On the Face of It – Important Questions

On the Face of It by Susan Hill is a play about the friendship between an old man Mr. Lamb and a young boy named Derry who is withdrawn and defiant. Both of them suffer from physical impairment. The old man has a tin leg because he got one of his leg blown off in the war. The young boy has one side of his face disfigured as he was burnt by acid.

Important Question and Answers

Q. In what sense is the friendship between Mr. Lamb and Derry fruitful?

Ans. Mr. Lamb helped Derry overcome his sense of inferiority. He advised him not to pay too much attention to what others thought about him; to celebrate life and its wonders. Mr. Lamb brought about a positive change in Derry’s attitude.

Q. Why did Mr. Lamb help Derry?

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Q. If you were to give a different ending to the story, “On The Face of It” how would you end it?

Ans. Mr. Lamb helped Derry because he too was handicapped, therefore he understood how Derry felt. Also, he was concerned about Derry’s negative attitude towards life. Mr. Lamb wanted to save the little boy from the habit of self-pitying.

Q. How does Mr. Lamb keep himself busy when it is a bit cool?

Ans. The play is quite sad and open ended. According to me, the play should have ended on a positive note, giving the reader a sense of hope. I feel, even if Mr. Lamb dies in the end, Derry would show some positive changes in his character. He would not remain his old withdrawn and defiant self. Instead, he would become as cheerful, open and friendly as Mr. Lamb.

Q. What peculiar things does Derry notice about the old man, Mr. Lamb?

Ans. When it is a bit cool, Mr. Lamb likes to keep himself busy by breaking crab apples and making jelly from them. He enjoys the humming of bees in his garden while he sat in the sun reading books.

Q. Why does Derry’s mother not want him to go back to visit Mr. Lamb?

Ans. Derry notices that Mr. Lamb always leaves the gates open for anybody and everybody so as to welcome strangers. Derry is amazed that unlike others old Mr. Lamb treated him with utmost kindness, that he is not repulsed by Derry’s scarred face. Derry also finds it peculiar that Mr. Lamb lives in a huge house with a huge garden but without curtains.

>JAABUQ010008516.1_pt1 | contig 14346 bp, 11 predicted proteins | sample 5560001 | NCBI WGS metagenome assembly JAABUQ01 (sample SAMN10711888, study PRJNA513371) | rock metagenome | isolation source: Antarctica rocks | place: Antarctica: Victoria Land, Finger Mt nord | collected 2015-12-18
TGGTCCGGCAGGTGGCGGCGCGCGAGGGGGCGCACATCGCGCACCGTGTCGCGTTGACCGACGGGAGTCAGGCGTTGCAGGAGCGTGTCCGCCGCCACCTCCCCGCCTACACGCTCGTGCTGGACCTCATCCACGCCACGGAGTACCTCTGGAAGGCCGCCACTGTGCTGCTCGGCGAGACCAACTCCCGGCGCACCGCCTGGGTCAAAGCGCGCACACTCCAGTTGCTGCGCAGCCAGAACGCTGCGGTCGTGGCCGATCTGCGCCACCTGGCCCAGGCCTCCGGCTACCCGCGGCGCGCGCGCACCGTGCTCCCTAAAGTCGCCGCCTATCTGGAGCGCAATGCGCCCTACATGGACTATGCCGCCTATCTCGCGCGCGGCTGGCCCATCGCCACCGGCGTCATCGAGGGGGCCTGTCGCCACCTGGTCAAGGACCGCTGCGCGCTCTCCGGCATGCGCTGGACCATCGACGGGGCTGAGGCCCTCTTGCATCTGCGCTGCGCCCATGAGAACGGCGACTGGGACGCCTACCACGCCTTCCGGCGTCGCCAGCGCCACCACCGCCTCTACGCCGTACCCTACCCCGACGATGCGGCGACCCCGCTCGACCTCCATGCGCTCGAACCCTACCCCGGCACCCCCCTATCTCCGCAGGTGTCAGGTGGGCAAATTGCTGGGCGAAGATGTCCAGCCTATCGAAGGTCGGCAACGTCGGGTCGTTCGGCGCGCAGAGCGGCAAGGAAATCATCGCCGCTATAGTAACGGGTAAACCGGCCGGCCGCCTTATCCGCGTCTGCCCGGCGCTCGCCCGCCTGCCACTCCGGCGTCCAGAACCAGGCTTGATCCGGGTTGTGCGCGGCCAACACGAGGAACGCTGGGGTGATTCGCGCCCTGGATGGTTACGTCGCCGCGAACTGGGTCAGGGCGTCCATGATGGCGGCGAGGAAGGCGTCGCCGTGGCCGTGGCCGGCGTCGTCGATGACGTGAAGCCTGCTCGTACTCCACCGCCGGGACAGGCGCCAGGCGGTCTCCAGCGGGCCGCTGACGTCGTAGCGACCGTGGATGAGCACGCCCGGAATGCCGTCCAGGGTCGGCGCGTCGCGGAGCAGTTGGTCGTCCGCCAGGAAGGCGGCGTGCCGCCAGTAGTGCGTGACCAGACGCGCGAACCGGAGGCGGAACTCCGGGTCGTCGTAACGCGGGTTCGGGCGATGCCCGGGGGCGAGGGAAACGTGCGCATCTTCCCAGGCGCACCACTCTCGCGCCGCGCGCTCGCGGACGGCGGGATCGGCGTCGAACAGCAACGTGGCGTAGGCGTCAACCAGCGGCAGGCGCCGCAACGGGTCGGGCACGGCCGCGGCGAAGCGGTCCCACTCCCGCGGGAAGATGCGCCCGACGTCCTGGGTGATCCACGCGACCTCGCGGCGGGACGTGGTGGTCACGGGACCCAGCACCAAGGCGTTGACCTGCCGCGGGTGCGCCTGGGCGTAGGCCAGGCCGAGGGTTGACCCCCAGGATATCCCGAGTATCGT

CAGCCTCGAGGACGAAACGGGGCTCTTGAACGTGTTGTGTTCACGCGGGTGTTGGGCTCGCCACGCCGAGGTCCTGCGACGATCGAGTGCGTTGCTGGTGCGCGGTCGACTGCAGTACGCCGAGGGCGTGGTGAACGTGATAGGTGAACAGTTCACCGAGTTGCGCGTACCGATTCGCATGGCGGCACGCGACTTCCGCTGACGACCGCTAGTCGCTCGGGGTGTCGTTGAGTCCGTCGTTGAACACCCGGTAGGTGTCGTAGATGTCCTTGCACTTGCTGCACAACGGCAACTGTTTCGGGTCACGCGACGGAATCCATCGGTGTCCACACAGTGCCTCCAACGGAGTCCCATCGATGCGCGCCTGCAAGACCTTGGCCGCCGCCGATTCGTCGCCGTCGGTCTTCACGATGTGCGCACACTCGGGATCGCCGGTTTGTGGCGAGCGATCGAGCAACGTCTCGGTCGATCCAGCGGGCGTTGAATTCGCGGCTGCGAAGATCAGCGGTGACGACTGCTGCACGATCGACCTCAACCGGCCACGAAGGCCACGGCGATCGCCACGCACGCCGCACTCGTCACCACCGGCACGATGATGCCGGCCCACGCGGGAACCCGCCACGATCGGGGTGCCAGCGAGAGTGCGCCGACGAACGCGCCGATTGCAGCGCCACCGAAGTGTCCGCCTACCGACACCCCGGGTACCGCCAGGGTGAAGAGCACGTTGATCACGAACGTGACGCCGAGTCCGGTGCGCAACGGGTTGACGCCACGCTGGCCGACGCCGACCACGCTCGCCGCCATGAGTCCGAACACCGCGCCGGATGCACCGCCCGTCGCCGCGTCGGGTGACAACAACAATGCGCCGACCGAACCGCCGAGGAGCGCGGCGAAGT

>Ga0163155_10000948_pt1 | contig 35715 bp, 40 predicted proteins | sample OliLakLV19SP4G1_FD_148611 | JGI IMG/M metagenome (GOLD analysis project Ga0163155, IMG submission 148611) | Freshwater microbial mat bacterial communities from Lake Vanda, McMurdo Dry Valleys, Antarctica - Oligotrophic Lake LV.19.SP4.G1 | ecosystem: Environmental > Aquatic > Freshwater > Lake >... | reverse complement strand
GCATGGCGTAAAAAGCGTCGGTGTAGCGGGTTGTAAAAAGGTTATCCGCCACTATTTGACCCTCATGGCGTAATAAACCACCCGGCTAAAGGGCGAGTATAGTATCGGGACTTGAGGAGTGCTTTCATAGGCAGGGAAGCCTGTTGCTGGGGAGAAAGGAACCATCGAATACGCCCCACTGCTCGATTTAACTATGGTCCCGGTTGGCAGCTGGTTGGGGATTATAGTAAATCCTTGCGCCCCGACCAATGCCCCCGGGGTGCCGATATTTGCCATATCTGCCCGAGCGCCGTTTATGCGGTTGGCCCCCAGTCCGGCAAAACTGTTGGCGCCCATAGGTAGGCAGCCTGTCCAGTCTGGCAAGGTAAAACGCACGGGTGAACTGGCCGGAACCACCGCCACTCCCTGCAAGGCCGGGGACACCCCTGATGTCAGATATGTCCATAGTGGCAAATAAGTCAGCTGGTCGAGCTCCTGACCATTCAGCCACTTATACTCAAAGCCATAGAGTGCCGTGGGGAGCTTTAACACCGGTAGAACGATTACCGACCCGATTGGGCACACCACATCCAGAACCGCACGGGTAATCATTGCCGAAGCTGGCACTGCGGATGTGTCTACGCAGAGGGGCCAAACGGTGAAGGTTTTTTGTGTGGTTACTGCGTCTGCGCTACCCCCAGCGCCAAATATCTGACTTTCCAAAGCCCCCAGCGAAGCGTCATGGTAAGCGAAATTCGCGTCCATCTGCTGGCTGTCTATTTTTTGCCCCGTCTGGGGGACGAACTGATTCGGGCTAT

Q. Why did Derry insist that he would go back to Mr. Lamb?

Ans. Derry’s mother does not want him to go back to visit Mr. Lamb because she has not heard good things about him and hence, she does not have positive views about him. She thinks that Mr. Lamb is not a nice man and forbids Derry to get acquainted with him or even see him.

Q. How did Derry’s handicap damage his life?

Ans. Derry insisted that he would go back to Mr. Lamb because it was for the first time that Derry felt comfortable and happy in someone’s presence. That someone was Mr. Lamb. While Derry was jovial with Mr. Lamb, Derry completely forgot about his burnt face. He felt that he too could live an independent life for he had all his faculty intact. Therefore, even though his mother forbade him from meeting Mr. Lamb, Derry insisted on going; he did not want to lose his new found companion.

Q. What benefits did Derry reap from his association with Mr. Lamb?

Ans. Fourteen years old Derry had half a burnt face, which resulted in poor self image. He became conscious of people’s stares and their comments hurt him. This made him avoid people. Eventually, he become introvert. Thus, Derry’s handicap damaged his life.

Q. Both Derry and Lamb are physically impaired and lonely. It is the responsibility of society to understand and support people with infirmities so that they do not suffer from a sense of alienation. As a responsible citizen, write in about 100 words what you would do to bring about a change in the lives of such people.

Ans. Derry is a withdrawn and defiant boy. He does not like to be around people because they look at his face and pass uncharitable remarks. Once, one side of his face got burnt by acid, which left a scar on his face. This created a complex in his mind. He thinks that people are afraid of him. Mr. Lamb is a physically challenged man, one of whose leg is made of tin. Mr. Lamb is a complete contrast to Derry when it comes to his attitude and outlook towards life. He is an optimist who does not allow trivial teasing and name calling do not bother him. In fact, he likes having company. Mr. Lamb is not repulsed by Derry’s scarred face. Neither he is angry nor put off by the boy’s rudeness. Instead, Mr. Lamb understands Derry’s anguish and tries to make him realise that being handicapped is not a drawback. His meeting with Mr. Lamb becomes a turning point in Derry’s life because Derry is ready to overcome his obstacles and face the world. He finds courage and strength to get what he wants.

Q. “Things that matter. Things nobody else has ever said. Things I want to think about.” What are the ‘things’ that Derry is referring to? How did Derry’s chance meeting with Mr. Lamb prove meaningful for him?

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Q. Derry sneaked into Mr. Lamb’s garden and it became a turning point in his life. Comment. OR What change took place in Derry when he met Mr. Lamb? OR How did Mr. Lamb’s meeting with Derry become a turning point in Derry’s life?